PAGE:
Now Reading: Michel Roux Jr.
Read Next: Elena Brower

in Spirit

Elena Brower

"I learned that I don’t have to stay in something unless my heart is in it."

in Food

"It’s about getting the message of your style, food and concepts out there."

Michel Roux Jr.

  • Photography by: Jasper Clarke
  • Creative direction & styling by: Lavinia Tan

Michel Roux Jr. is a master chef who sits quite comfortably at the helm of a 60 year old legacy. Since opening its doors in 1967, his Michelin starred restaurant Le Gavroche has championed proud tradition and devoted its cuisine to the principles of haute cuisine. In the face of the frenetic cycles of modern dining, the chef-restauranteur offers his opinion on celebrity, fast food and the invigorating influence of competition.

Michel Roux Jr. sits in chefs whites in dramatic black and white smiling.
Michel Roux's chef whites with stitched name.

Michel Roux Jr is heir and steward to a noble culinary inheritance – the Roux legacy. Dubbed the godfathers of British haute cuisine, both his father Albert Roux Jr. and uncle Michel Roux Sr. transformed the culinary scene with their sophisticated take on French gastronomy. Both patriarchs founded an empire built on an impeccable taste for classicism paired with a profound technical appreciation for the lineage of high french cooking. Together with their particular eye for discovering and nurturing talent, their Sloane Square gem Le Gavroche also spurred a new wave of renowned chefs that include Gordon Ramsay, Marco Pierre White and Marcus Wareing to name a few. Today, the mythology of these men has clear permanence in the vision of its current director, Michel Roux Jr. whose contemporary direction simultaneously embraces the nostalgic perfection of the fine dining experience, whilst celebrating the invigorating possibility of modern reinvention.


I prefer good food that is simply cooked and that you can recognise on the plate. 

Michel Roux Jr.

Q: Being a household name and having appeared on television screens around the world, what are your thoughts on being a celebrity chef?

Michel Roux Jr: I don’t consider myself a celebrity chef and I don’t particularly like that title or moniker. Celebrity chefs are chefs who spend more time on television than they do in the restaurant, and most don’t have a restaurant.  I’m very careful to pick and choose the television that I do because I don’t want to fall into the trap of being that celebrity chef. First and foremost I am a chef and restaurateur. This is where I feel the most at ease and the happiest. I enjoy the television work that I’ve done, especially things like Masterchef or Tried and Tested because although it’s entertainment, there’s a serious angle to it too. I’ve enjoyed some of the other jobs I’ve done like working with disabled children and trying to get them into work in the kitchens (Kitchen Impossible), but the television work is really a by-product of who I am and what I do day-to-day as a chef.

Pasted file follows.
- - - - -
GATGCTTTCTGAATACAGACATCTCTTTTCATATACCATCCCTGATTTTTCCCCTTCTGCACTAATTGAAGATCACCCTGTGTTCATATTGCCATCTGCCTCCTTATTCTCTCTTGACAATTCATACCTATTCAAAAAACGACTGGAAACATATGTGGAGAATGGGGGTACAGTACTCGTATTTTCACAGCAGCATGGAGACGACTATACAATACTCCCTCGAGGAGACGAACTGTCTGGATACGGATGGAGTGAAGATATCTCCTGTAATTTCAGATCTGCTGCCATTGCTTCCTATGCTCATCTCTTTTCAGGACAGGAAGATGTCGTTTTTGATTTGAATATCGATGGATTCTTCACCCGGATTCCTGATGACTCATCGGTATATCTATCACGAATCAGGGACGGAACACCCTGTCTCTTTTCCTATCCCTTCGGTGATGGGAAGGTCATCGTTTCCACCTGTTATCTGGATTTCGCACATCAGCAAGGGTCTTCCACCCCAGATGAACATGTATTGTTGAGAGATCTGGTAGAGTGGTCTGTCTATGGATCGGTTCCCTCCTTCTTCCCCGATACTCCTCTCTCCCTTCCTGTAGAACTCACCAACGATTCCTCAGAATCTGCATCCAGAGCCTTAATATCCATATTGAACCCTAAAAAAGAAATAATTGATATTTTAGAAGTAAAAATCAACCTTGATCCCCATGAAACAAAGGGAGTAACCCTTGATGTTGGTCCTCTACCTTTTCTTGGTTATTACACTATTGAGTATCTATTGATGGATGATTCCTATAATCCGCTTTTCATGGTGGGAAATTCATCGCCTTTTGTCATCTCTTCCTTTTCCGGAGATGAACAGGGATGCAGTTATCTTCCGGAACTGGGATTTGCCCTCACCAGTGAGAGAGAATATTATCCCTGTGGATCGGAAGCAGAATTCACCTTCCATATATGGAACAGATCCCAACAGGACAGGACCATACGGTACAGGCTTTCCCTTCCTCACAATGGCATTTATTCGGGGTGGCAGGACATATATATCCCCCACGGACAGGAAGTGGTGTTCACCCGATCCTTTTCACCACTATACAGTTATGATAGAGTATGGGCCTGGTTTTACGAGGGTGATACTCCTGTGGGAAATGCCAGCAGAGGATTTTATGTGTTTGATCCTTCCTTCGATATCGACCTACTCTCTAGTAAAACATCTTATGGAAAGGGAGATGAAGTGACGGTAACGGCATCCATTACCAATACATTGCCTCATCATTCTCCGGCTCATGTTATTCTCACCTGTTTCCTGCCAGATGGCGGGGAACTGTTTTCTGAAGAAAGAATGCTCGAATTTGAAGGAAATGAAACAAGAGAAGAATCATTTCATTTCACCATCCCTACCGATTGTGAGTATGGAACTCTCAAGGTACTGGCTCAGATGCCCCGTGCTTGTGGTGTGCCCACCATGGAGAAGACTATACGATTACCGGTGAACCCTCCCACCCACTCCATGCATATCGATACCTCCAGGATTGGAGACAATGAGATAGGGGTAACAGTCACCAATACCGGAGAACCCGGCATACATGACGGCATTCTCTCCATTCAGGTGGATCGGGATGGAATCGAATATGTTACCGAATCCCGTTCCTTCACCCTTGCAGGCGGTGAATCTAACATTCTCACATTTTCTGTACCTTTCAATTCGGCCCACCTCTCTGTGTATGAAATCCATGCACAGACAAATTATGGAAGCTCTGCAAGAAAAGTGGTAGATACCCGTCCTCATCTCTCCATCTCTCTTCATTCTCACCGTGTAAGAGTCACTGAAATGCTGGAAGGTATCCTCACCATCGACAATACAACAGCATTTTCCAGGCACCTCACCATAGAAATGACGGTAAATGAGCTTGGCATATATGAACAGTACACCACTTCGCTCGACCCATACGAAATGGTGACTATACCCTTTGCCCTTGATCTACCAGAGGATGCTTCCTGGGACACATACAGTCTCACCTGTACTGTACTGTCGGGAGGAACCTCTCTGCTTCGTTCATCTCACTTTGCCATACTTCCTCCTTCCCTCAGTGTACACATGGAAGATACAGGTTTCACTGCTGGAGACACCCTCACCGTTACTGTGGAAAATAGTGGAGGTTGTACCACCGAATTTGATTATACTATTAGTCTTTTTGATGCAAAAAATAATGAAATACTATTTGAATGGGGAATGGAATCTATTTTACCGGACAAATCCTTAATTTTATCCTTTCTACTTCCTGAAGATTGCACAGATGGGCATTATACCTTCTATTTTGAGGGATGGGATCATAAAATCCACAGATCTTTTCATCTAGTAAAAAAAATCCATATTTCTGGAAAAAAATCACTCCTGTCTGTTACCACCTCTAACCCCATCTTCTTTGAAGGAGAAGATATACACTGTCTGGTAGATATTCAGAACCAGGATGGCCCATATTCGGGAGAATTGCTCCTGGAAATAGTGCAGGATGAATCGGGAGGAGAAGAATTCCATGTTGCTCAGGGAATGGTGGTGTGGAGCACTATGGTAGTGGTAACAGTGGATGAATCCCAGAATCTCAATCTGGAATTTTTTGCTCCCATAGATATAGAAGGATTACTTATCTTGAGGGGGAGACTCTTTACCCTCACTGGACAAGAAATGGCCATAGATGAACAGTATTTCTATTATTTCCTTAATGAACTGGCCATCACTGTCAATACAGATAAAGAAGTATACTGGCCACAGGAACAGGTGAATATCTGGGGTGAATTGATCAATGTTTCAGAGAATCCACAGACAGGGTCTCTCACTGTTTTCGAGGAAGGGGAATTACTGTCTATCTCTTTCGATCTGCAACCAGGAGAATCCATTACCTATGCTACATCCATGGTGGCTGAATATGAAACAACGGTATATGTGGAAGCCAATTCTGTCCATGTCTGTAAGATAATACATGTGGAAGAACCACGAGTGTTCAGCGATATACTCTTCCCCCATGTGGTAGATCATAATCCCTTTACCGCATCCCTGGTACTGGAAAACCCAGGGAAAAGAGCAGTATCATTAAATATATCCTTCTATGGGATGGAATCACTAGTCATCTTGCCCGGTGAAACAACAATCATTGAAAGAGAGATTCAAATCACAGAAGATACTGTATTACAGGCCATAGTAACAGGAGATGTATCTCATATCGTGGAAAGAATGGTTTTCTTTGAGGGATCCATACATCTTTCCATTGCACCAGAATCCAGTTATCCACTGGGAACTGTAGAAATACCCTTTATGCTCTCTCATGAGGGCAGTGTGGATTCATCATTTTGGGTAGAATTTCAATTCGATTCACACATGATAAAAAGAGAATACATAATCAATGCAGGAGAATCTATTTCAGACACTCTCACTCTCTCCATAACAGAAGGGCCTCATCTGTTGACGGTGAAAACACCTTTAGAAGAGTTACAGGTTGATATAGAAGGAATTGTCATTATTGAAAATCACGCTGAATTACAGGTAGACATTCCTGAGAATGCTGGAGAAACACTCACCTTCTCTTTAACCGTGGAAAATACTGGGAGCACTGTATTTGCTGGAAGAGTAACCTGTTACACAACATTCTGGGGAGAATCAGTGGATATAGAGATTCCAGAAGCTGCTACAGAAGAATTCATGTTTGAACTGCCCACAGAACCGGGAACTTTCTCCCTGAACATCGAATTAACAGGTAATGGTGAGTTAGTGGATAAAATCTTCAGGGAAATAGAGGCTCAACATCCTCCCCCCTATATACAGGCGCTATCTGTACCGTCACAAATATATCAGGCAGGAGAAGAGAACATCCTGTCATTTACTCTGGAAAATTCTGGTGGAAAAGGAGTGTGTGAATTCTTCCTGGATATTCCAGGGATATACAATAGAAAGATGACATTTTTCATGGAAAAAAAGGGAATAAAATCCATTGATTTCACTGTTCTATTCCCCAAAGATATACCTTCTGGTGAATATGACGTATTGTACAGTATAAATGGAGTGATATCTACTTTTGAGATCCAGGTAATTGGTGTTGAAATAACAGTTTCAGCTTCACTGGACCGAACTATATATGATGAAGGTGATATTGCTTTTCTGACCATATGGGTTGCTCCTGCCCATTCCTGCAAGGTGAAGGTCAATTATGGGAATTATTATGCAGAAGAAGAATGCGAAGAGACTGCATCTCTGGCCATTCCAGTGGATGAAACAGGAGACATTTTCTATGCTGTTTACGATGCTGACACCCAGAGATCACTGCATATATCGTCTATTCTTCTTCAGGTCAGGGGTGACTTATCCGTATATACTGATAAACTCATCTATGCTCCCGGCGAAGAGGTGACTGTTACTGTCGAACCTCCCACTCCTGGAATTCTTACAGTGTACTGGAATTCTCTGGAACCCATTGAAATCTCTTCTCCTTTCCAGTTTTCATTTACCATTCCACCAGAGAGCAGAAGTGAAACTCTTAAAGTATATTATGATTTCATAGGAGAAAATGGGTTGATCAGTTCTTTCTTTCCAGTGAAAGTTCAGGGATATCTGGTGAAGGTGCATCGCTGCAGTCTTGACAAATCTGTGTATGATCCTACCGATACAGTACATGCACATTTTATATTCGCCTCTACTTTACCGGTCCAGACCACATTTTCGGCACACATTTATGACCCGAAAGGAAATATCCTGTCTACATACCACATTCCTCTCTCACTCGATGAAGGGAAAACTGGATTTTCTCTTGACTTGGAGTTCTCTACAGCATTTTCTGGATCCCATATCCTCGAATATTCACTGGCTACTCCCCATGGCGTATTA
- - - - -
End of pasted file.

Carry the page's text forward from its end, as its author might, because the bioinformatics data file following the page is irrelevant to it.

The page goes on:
Q: How do you think contemporary media has changed being a chef in the traditional sense?

MRJ: I think media now, and particularly social media, is very important for most businesses, not just in the cheffing world. If you look at food photography or the “food porn” on Instagram, it is a very important part of a business. It’s about getting the message of your style, food and concepts out there.

Q: It must be hard to stay relevant in such a competitive industry.

MRJ: Absolutely. That’s why we need to evolve and keep banging the drum saying, “we’re still here, we’re still relevant.” At Le Gavroche, because we’ve been here for 50 years, we don’t get reviewed anymore. We get lifetime achievement awards or great classic awards, but critics like Jay Rayner won’t come and review here because we’ve been around forever. He wants to review the new restaurants, he wants to be the first one to review something that’s new. So yeah, we get recognition, but we don’t get awards for being the new kid on the block.

Q: Do you ever feel threatened by competition?